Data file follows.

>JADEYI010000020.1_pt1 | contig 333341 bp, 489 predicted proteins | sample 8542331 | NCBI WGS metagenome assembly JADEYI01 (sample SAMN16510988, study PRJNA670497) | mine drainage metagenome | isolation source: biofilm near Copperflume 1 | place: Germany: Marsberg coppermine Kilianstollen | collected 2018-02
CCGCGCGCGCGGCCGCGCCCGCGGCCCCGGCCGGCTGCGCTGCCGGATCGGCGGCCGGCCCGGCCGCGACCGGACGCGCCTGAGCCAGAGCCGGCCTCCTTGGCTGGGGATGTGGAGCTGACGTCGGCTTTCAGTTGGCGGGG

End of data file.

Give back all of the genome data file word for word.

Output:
>JADEYI010000020.1_pt1 | contig 333341 bp, 489 predicted proteins | sample 8542331 | NCBI WGS metagenome assembly JADEYI01 (sample SAMN16510988, study PRJNA670497) | mine drainage metagenome | isolation source: biofilm near Copperflume 1 | place: Germany: Marsberg coppermine Kilianstollen | collected 2018-02
CCGCGCGCGCGGCCGCGCCCGCGGCCCCGGCCGGCTGCGCTGCCGGATCGGCGGCCGGCCCGGCCGCGACCGGACGCGCCTGAGCCAGAGCCGGCCTCCTTGGCTGGGGATGTGGAGCTGACGTCGGCTTTCAGTTGGCGGGG